Ok maybe it wasn’t quite like that. I crossed the finish, stuck out my neck to be medaled and was relieved to see Michael standing right there so he could hold up my body (it’s like hugging). I couldn’t believe it was all over, the training, the anxiety, the cheering and the determination. It really was a great experience.

Since this is a training blog and this post is mighty long already I won’t detail the rest of the Europe trip but I do have to thank our friends Eileen, Matt and their little guy for taking us to Positano and giving us the best one day in Italy we could’ve hoped for and for coming with us to Krakow (and Matt thanks for going along with our crazy Krakow marathon idea). Also thanks to our friends Kelly and Mark for leaving their little guy in Switzerland to come hang out with us in Krakow. I’m so happy you guys all enjoyed Krakow as much as I do. My family in Poland, thanks for providing an excellent environment for eating, drinking and sleeping, it was a great post marathon recovery time.

I started this post with thanks and I’ll end it the same way because its what’s most important. My family on both coasts and in Poland, thanks for always giving your support and love. All our friends and coworkers who asked and listened about running things even when they were tired of asking and listening about running things. You guys kept me going. And finally and most importantly thanks Michael, you believe in me more than I can ever believe in myself…I did it baby!



  1. Yay Pauline!!!! Hope to see you guys soon!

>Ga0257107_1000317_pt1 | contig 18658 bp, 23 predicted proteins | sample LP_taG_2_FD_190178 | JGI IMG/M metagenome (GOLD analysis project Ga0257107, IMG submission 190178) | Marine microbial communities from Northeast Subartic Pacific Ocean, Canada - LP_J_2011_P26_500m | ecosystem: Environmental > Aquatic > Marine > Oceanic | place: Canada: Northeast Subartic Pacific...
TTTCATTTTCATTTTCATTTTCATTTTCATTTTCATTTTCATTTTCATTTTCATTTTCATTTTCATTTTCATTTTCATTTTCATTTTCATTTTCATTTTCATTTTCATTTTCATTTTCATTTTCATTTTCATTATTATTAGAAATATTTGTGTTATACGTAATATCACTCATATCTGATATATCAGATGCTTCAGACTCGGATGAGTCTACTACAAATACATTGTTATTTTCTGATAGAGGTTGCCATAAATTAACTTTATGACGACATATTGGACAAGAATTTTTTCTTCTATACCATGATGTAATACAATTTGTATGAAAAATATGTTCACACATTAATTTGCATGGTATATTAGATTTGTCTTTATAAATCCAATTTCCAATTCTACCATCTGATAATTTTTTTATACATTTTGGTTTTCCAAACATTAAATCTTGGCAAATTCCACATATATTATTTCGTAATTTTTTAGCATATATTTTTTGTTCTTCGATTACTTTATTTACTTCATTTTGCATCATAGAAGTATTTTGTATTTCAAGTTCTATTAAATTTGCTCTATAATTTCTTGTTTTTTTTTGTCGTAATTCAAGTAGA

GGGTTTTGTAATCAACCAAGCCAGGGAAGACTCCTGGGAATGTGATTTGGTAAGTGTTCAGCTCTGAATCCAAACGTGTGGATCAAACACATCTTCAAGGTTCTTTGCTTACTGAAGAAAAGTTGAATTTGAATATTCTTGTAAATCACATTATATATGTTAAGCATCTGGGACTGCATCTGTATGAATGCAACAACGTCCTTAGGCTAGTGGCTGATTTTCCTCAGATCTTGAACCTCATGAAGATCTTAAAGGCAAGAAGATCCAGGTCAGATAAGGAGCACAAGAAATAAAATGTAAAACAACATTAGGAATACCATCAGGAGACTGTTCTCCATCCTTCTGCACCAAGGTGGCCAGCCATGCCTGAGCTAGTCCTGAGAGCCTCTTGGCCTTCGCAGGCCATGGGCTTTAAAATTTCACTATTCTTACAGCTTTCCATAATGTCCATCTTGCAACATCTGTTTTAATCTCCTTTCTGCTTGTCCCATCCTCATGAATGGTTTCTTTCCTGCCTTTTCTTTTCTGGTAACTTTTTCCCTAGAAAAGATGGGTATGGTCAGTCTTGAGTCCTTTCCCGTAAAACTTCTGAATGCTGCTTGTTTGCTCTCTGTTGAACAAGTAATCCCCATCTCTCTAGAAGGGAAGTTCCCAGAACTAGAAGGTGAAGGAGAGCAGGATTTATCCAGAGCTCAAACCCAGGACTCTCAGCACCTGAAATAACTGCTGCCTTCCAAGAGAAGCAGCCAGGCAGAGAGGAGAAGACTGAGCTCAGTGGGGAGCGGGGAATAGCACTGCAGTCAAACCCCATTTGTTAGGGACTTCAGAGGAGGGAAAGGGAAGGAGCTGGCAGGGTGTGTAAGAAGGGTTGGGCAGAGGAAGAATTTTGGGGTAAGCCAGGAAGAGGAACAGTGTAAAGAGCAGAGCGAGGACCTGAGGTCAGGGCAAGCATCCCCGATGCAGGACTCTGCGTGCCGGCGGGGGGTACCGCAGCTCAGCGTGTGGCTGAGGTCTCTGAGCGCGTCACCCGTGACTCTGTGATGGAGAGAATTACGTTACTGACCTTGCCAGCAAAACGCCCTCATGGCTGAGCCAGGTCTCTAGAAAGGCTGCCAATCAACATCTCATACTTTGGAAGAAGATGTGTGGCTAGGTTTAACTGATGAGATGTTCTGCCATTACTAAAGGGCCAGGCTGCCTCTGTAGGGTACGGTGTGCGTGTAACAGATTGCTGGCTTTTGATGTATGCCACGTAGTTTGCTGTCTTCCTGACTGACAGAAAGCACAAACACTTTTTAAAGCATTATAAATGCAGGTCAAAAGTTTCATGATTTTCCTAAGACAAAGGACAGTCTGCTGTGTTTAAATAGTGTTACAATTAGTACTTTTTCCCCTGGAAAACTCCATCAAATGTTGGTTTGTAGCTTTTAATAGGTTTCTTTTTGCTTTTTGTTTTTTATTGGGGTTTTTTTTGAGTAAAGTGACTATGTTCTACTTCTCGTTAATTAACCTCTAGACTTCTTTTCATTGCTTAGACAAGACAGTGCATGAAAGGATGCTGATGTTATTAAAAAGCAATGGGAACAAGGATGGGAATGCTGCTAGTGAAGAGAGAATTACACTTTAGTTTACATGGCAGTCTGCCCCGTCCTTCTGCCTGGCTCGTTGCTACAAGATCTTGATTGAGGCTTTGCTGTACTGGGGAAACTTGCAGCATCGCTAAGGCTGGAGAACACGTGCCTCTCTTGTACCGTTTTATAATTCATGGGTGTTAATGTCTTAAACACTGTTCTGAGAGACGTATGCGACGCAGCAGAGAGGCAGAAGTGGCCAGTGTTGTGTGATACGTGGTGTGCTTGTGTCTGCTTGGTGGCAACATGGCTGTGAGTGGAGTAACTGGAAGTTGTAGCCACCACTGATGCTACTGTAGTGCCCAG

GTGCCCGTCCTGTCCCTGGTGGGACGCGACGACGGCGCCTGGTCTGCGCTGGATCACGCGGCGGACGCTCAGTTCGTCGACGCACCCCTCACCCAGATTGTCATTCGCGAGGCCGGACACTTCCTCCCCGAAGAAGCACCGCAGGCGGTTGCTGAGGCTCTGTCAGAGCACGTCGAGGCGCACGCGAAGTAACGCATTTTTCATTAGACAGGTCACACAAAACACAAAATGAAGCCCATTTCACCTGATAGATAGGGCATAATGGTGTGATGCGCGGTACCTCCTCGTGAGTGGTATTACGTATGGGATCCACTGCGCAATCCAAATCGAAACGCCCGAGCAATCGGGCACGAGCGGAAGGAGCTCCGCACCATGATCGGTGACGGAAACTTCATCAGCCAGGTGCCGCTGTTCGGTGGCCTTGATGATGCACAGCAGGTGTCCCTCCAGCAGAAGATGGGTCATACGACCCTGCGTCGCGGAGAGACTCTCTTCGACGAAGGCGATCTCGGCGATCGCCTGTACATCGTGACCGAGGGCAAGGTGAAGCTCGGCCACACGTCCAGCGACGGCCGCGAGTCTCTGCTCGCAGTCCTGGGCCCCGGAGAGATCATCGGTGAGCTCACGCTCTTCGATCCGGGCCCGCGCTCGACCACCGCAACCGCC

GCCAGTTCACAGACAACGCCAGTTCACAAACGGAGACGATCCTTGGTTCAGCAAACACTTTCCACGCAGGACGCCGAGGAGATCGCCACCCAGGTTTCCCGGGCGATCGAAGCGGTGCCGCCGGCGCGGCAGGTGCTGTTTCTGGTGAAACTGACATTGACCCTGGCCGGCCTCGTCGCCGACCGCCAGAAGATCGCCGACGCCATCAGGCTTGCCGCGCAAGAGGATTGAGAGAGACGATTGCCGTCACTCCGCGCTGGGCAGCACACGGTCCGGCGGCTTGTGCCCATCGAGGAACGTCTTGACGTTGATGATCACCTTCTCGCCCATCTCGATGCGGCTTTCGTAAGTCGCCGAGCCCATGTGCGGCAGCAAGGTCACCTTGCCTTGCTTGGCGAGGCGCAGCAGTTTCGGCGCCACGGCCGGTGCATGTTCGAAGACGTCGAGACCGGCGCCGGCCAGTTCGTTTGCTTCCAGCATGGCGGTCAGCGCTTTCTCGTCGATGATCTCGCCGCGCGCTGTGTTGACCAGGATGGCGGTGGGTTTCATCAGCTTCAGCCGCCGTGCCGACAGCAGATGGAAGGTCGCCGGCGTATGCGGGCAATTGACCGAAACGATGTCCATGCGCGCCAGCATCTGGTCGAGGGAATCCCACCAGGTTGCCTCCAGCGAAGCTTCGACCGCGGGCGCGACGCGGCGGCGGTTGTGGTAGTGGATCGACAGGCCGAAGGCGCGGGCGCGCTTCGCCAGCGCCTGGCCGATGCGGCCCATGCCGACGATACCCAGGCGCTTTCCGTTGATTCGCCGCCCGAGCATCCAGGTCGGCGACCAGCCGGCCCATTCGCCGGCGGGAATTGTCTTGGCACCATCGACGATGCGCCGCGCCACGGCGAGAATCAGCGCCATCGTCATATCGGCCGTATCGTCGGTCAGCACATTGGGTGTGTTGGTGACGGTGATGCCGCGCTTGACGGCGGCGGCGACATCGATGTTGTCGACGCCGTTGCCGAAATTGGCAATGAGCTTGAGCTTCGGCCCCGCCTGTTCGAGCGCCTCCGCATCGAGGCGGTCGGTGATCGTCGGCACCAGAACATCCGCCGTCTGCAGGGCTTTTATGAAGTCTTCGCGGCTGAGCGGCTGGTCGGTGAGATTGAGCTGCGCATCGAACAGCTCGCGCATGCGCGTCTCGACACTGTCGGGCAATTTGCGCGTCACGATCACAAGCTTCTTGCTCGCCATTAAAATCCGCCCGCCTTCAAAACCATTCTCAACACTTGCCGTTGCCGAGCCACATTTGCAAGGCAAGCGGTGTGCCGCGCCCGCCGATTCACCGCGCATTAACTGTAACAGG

2. Way to go P!! I’m so proud! And thank you M for supporting her!

  3. It was Big Thing,Congratulation Pauline.It is amazing that you can overcome all ,
    amazing how you can follow you goal ,and on picture from finish line you look so fresh and relax like you can run a few more miles.
    Thanks for teaching me to stop be overly worry mom ,
    by sentence”stop worry, and be supportive instead” it could apply to
    many more events.
    Michael thank you for all aspect of training and support of Pauline run,
    congratulation on your run .
    The word I learned from yours marathon run is brutal which some time is equal to run,but you are continuing it anyway.

    • Thanks Mamus! I’m glad you listened to me, I like hearing support much more than worry! Thank you for being greatest mom ever, Happy Mother’s Day and I love you!

  4. […] and only marathon, in April 2013, was brutal but also deeply gratifying (you can read about it here). I won’t go into specifics, suffice to say running and anemia do not go together […]